Researchers have been underestimating the cost of wind and solar

How should electricity from wind turbines and solar panels be evaluated? Should it be evaluated as if these devices are stand-alone devices? Or do these devices provide electricity that is of such low quality, because of its intermittency and other factors, that we should recognize the need for supporting services associated with actually putting the electricity on the grid? This question comes up in many types of evaluations, including Levelized Cost of Energy (LCOE), Energy Return on Energy Invested (EROI), Life Cycle Analysis (LCA), and Energy Payback Period (EPP).

I recently gave a talk called The Problem of Properly Evaluating Intermittent Renewable Resources (PDF) at a BioPhysical Economics Conference in Montana. As many of you know, this is the group that is concerned about Energy Returned on Energy Invested (EROI). As you might guess, my conclusion is that the current methodology is quite misleading. Wind and solar are not really stand-alone devices when it comes to providing the kind of electricity that is needed by the grid. Grid operators, utilities, and backup electricity providers must provide hidden subsidies to make the system really work.

This problem is currently not being recognized by any of the groups evaluating wind and solar, using techniques such as LCOE, EROI, LCA, and EPP. As a result, published results suggest that wind and solar are much more beneficial than they really are. The distortion affects both pricing and the amount of supposed CO2 savings.

One of the questions that came up at the conference was, “Is this distortion actually important when only a small amount of intermittent electricity is added to the grid?” For that reason, I have included discussion of this issue as well. My conclusion is that the problem of intermittency and the pricing distortions it causes is important, even at low grid penetrations. There may be some cases where intermittent renewables are helpful additions without buffering (especially when the current fuel is oil, and wind or solar can help reduce fuel usage), but there are likely to be many other instances where the costs involved greatly exceed the benefits gained. We need to be doing much more thoughtful analyses of costs and benefits in particular situations to understand exactly where intermittent resources might be helpful.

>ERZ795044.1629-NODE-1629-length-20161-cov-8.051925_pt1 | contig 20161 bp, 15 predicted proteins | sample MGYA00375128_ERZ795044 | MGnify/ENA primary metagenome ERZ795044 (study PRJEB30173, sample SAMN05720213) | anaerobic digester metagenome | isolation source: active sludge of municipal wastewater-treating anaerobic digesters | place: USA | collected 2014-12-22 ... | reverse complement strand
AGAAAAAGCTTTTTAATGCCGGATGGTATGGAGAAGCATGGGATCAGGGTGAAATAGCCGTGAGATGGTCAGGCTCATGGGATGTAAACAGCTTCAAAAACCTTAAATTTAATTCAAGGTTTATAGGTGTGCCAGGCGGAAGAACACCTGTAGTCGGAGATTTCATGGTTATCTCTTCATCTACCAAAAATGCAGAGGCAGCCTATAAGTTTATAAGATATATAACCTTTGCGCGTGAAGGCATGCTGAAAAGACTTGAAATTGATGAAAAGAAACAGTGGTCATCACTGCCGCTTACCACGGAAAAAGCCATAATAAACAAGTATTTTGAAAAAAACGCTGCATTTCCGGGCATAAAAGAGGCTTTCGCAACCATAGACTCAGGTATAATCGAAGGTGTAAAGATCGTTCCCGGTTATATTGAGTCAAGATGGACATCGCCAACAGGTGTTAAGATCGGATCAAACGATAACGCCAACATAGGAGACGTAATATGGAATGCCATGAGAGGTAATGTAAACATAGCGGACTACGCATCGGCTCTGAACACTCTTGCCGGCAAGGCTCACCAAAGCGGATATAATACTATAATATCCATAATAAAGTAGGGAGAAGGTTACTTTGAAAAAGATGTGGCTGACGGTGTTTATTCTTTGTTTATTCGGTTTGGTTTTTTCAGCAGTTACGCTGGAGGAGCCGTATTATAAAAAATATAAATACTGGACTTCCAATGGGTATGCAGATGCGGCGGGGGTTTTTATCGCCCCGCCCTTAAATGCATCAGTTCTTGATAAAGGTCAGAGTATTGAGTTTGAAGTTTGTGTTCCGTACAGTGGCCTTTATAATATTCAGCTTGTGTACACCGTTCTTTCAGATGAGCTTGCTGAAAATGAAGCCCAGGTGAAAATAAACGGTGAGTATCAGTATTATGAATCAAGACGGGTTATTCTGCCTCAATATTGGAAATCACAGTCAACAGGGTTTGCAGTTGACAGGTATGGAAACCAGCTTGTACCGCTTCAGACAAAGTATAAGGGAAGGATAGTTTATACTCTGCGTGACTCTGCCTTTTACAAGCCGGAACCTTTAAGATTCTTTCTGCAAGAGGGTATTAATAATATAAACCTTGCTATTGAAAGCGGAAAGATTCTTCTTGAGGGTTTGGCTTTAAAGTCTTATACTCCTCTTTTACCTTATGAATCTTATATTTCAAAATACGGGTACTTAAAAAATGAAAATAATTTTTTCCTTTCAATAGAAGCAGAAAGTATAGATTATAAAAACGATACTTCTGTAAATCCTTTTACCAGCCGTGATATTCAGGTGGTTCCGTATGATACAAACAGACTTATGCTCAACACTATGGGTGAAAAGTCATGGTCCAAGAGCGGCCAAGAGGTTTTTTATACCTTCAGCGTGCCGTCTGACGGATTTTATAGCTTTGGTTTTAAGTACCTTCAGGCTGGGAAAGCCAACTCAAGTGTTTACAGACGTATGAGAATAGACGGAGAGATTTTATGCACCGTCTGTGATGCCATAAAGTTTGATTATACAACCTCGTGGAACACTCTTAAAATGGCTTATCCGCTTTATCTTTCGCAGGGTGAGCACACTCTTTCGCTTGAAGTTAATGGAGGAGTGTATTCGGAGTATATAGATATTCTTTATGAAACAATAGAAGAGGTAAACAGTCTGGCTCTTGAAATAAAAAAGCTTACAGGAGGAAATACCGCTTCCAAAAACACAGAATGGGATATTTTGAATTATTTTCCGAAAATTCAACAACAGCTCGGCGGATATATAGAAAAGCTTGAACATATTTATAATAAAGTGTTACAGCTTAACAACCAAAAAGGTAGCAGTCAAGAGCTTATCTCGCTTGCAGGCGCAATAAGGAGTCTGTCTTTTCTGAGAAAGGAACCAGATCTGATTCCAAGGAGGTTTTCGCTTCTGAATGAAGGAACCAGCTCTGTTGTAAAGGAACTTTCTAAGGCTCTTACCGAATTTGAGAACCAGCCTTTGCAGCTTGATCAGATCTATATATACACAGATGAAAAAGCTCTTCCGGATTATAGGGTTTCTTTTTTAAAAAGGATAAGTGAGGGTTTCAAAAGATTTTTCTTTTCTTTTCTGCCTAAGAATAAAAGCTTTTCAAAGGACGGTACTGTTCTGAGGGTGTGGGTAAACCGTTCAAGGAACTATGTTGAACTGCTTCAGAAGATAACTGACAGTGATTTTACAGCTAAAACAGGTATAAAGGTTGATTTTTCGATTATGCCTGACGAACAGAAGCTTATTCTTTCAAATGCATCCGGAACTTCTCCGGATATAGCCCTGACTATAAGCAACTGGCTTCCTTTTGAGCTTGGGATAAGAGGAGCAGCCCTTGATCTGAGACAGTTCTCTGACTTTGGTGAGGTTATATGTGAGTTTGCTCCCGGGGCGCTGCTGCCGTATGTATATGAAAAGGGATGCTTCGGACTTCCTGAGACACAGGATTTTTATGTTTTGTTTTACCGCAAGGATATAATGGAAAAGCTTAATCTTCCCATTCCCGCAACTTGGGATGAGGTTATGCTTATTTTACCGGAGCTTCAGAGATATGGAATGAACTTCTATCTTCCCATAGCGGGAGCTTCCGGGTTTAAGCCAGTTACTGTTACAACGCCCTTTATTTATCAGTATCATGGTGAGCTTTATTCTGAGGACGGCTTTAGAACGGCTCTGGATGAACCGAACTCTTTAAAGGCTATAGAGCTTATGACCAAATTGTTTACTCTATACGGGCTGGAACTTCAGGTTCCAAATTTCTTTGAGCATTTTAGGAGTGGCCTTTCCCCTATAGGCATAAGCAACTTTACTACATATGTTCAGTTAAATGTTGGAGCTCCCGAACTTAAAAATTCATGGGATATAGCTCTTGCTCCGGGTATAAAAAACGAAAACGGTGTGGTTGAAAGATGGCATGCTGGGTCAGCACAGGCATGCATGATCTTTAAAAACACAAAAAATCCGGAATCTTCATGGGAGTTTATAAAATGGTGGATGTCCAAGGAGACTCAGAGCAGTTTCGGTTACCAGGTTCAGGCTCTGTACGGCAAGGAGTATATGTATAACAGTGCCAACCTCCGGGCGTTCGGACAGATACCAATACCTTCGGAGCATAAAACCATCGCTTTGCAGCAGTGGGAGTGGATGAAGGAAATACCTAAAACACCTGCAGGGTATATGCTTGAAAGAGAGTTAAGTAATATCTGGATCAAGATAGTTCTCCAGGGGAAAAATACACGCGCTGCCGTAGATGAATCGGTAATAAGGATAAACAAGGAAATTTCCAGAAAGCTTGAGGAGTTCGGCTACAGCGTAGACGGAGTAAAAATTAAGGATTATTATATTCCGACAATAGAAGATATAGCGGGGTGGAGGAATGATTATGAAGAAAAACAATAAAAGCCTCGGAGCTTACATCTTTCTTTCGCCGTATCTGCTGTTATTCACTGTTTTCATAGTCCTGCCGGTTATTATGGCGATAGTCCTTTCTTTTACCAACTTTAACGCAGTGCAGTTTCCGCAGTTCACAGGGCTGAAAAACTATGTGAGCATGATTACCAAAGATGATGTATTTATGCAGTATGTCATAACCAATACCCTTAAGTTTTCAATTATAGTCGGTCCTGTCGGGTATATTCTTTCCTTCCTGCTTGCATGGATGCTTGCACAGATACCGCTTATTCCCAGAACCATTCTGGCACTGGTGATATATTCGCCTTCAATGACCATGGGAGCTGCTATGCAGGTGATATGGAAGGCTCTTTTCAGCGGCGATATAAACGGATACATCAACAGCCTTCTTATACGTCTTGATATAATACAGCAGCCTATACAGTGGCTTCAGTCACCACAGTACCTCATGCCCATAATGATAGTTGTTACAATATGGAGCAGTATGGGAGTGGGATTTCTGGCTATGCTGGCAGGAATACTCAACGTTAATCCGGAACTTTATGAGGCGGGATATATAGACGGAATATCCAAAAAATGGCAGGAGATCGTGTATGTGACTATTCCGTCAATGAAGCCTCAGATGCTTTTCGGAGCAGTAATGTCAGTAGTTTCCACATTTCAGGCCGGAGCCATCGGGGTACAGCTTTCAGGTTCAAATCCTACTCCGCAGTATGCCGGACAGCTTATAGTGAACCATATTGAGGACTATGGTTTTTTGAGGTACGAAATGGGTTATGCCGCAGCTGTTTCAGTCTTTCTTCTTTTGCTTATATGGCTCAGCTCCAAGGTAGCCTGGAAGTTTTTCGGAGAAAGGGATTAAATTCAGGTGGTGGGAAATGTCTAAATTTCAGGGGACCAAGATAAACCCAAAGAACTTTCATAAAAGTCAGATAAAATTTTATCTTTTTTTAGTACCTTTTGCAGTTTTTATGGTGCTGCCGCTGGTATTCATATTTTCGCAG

A big part of our problem is that we are dealing with variables that are “not independent.” If we add subsidized wind and solar, that act, by itself, changes the needed pricing for all of the other types of electricity. The price per kWh of supporting types of electricity needs to rise, because their EROIs fall as they are used in a less efficient manner. This same problem affects all of the other pricing approaches as well, including LCOE. Thus, our current pricing approaches make intermittent wind and solar look much more beneficial than they really are.

A clear workaround for this non-independence problem is to look primarily at the cost (in terms of EROI or LCOE) in which wind and solar are part of overall “packages” that produce grid-quality electricity, at the locations where they are needed. If we can find solutions on this basis, there would seem to be much more of a chance that wind and solar could be ramped up to a significant share of total electricity. The “problem” is that there is a lower bound on an acceptable EROI (probably 10:1, but possibly as low as 3:1 based on the work of Charles Hall). This is somewhat equivalent to an upper bound on the affordable cost of electricity using LCOE.

This means that if we really expect to scale wind and solar, we probably need to be creating packages of grid-quality electricity (wind or solar, supplemented by various devices to create grid quality electricity) at an acceptably high EROI. This is very similar to a requirement that wind or solar energy, including all of the necessary adjustments to bring them to grid quality, be available at a suitably low dollar cost–probably not too different from today’s wholesale cost of electricity. EROI theory would strongly suggest that energy costs for an economy cannot rise dramatically, without a huge problem for the economy. Hiding rising energy costs with government subsidies cannot fix this problem.

Distortions Become Material Very Early

If we look at recently published information about how much intermittent electricity is being added to the electric grid, the amounts are surprisingly small. Overall, worldwide, the amount of electricity generated by a combination of wind and solar (nearly all of it intermittent) was 5.2% in 2016. On an area by area basis, the percentages of wind and solar are as shown in Figure 1.